There are currently 50 proposed projects in the hydrogen sector in B.C., representing over $7 billion in potential investment. It will also continue to monitor implementation of already approved projects to make sure they are benefiting British Columbians.
“Our commitment to British Columbians is to hit those targets, and these regulations are how we’e going to get there,” said Eby with an inspirational tone of legal authority.
BC Hydro Task Force:
- The new BC Hydro task force will ensure B.C. is well positioned to electrify B.C.’s economy and industry as the province transitions to a clean-energy future.
- It will accelerate the planning and procurement of new infrastructure needed to power B.C.’s economy with clean electricity instead of fossil fuels, while keeping rates affordable.
- It will also identify and advance Indigenous ownership opportunities in future electricity generation and transmission investments.
- The task force will include senior officials from the Province and BC Hydro, Indigenous representation and independent expertise.
Clean Energy Canada:
New directions for BC were heralded by Clean Energy Canada‘s Executive Director Merran Smith during today’s announcement.
She says Quebec is “way ahead” of BC, with already having seen millions of dollars investments in battery technology, green hydrogen, and more.
Smith highlighted the economic interaction with three US states to the south of BC: Oregon, Washington and California.
Environmental Assessment Certificate approved for Cedar LNG:
Electrified floating LNG facility at Kitimat:
George Heyman, Minister of Environment and Climate Change Strategy, and Josie Osborne, Minister of Energy, Mines and Low Carbon Innovation, made their decision to issue a BC environmental assessment certificate to Cedar LNG Partners LP for the proposed Cedar LNG project in northwestern British Columbia, following a joint decision by provincial ministers after carefully considering the environmental assessment conducted by B.C.’s Environmental Assessment Office (EAO).
Cedar LNG Partners is a Haisla majority-owned partnership with Pembina Pipeline Corporation. They proposed to build and operate the electrified floating liquefied natural gas (LNG) facility and marine export terminal in Kitimat on Haisla Nation-owned land, to be supplied with natural gas from the Coastal GasLink pipeline that is under construction. The project assessment involved extensive consultation with technical experts, federal and provincial agencies, local governments, First Nations and the public.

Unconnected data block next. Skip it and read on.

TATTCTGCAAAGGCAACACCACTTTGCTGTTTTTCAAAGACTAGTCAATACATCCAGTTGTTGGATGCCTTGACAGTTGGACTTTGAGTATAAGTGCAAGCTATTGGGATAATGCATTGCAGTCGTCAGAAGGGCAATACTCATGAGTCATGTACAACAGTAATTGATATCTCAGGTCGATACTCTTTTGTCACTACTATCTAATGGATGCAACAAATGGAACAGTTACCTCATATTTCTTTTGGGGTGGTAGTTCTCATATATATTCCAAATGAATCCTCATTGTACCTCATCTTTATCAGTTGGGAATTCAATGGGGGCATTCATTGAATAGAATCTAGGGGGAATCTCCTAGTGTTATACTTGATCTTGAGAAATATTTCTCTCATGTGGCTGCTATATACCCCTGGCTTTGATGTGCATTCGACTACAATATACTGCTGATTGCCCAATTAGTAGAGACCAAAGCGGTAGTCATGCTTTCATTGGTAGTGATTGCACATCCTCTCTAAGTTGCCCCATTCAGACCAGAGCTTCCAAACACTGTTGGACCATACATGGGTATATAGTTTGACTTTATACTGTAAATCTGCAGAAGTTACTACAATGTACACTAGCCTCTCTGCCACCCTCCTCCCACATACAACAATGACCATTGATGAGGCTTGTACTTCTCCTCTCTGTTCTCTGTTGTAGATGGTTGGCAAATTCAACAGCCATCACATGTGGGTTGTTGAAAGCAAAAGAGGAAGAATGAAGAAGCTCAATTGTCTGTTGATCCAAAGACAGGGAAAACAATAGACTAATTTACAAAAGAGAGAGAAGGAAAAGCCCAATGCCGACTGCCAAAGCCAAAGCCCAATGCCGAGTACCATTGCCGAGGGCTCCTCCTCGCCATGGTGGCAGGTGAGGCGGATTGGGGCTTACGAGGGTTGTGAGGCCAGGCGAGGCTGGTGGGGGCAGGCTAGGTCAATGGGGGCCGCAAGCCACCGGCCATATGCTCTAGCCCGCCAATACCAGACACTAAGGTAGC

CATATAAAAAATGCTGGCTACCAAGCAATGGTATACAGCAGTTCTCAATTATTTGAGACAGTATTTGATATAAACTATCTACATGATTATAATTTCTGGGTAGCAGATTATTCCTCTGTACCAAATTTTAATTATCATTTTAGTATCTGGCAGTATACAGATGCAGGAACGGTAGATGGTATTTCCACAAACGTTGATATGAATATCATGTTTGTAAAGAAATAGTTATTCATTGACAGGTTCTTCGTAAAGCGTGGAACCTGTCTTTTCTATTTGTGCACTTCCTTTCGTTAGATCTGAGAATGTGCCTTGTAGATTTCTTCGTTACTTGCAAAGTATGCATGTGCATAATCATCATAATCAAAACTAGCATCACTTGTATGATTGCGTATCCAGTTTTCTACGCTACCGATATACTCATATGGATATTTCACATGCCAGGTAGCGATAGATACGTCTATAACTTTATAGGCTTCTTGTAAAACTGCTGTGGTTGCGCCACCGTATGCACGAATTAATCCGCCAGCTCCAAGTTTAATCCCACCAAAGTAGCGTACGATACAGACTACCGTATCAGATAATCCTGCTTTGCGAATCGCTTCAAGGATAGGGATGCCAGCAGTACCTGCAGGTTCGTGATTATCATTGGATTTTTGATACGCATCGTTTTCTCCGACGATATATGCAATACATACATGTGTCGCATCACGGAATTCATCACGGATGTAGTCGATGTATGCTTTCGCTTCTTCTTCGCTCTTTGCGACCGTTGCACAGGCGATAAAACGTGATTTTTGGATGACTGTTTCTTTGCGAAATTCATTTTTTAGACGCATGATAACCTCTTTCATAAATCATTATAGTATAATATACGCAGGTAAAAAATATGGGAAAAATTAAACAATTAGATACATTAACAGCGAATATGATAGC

The ministers acknowledge that the project takes all possible measures currently available to reduce greenhouse gas emissions to the lowest feasible level. With the requirement to implement a greenhouse gas emissions reduction plan, combined with regulations that are under development by government regarding oil-and-gas-sector emissions, they concluded that the project can fit within B.C.’s climate targets and goals.
Comments from Minister of Energy, Mines and Low Carbon Innovation:
“I congratulate Haisla Nation for their vision, hard work and innovation bringing forward the Cedar LNG Project. This is an historic achievement for their community and its economic independence,” said Osborne today in a news release.
“Powered by renewable electricity and with plans to achieve near-zero emissions by 2030, Cedar LNG showcases what responsible resource development can look like as we transition to a clean-energy future,” she said.
The ministers also agreed that the Cedar LNG project supports reconciliation with Haisla Nation.
The ministers received letters expressing support for Haisla to pursue the project from Gitxaala Nation and Kitselas First Nation, and non-opposition to the issuance of an environmental assessment certificate from Gitga’at First Nation and Kitsumkalum First Nation.
First Nations will become equity partners in all major economic projects, said First Nations speaker Chief Sharleen Gale at today’s media session.
Cedar LNG: 16 enforceable conditions: